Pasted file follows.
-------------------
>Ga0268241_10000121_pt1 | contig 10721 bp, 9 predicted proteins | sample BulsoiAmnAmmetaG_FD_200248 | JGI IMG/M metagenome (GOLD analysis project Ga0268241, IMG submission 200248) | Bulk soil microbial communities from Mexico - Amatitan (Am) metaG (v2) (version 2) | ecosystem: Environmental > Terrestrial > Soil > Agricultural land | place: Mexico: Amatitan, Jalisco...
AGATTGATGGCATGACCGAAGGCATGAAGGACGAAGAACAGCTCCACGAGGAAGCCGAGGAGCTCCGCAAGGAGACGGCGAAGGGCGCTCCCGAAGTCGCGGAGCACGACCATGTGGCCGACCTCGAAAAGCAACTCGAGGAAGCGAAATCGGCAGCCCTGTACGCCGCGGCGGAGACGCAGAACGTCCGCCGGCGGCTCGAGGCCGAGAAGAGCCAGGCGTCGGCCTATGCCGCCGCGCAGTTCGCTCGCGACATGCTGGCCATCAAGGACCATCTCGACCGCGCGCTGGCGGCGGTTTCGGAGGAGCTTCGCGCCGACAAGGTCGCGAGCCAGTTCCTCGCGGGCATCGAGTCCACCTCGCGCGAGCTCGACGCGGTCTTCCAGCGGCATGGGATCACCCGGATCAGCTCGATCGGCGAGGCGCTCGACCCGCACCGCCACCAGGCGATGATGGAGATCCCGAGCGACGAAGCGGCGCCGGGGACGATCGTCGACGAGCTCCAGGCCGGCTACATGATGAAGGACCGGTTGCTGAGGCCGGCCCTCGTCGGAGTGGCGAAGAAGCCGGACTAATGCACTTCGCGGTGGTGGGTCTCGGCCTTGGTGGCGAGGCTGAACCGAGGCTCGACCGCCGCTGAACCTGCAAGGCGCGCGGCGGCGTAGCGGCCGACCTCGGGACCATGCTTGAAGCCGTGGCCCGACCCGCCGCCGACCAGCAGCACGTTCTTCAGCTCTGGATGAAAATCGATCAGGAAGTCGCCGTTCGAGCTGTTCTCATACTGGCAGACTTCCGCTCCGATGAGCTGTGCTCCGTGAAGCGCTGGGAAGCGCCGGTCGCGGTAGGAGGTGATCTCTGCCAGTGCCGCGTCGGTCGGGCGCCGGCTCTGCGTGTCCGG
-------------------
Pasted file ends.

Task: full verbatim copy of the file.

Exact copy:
>Ga0268241_10000121_pt1 | contig 10721 bp, 9 predicted proteins | sample BulsoiAmnAmmetaG_FD_200248 | JGI IMG/M metagenome (GOLD analysis project Ga0268241, IMG submission 200248) | Bulk soil microbial communities from Mexico - Amatitan (Am) metaG (v2) (version 2) | ecosystem: Environmental > Terrestrial > Soil > Agricultural land | place: Mexico: Amatitan, Jalisco...
AGATTGATGGCATGACCGAAGGCATGAAGGACGAAGAACAGCTCCACGAGGAAGCCGAGGAGCTCCGCAAGGAGACGGCGAAGGGCGCTCCCGAAGTCGCGGAGCACGACCATGTGGCCGACCTCGAAAAGCAACTCGAGGAAGCGAAATCGGCAGCCCTGTACGCCGCGGCGGAGACGCAGAACGTCCGCCGGCGGCTCGAGGCCGAGAAGAGCCAGGCGTCGGCCTATGCCGCCGCGCAGTTCGCTCGCGACATGCTGGCCATCAAGGACCATCTCGACCGCGCGCTGGCGGCGGTTTCGGAGGAGCTTCGCGCCGACAAGGTCGCGAGCCAGTTCCTCGCGGGCATCGAGTCCACCTCGCGCGAGCTCGACGCGGTCTTCCAGCGGCATGGGATCACCCGGATCAGCTCGATCGGCGAGGCGCTCGACCCGCACCGCCACCAGGCGATGATGGAGATCCCGAGCGACGAAGCGGCGCCGGGGACGATCGTCGACGAGCTCCAGGCCGGCTACATGATGAAGGACCGGTTGCTGAGGCCGGCCCTCGTCGGAGTGGCGAAGAAGCCGGACTAATGCACTTCGCGGTGGTGGGTCTCGGCCTTGGTGGCGAGGCTGAACCGAGGCTCGACCGCCGCTGAACCTGCAAGGCGCGCGGCGGCGTAGCGGCCGACCTCGGGACCATGCTTGAAGCCGTGGCCCGACCCGCCGCCGACCAGCAGCACGTTCTTCAGCTCTGGATGAAAATCGATCAGGAAGTCGCCGTTCGAGCTGTTCTCATACTGGCAGACTTCCGCTCCGATGAGCTGTGCTCCGTGAAGCGCTGGGAAGCGCCGGTCGCGGTAGGAGGTGATCTCTGCCAGTGCCGCGTCGGTCGGGCGCCGGCTCTGCGTGTCCGG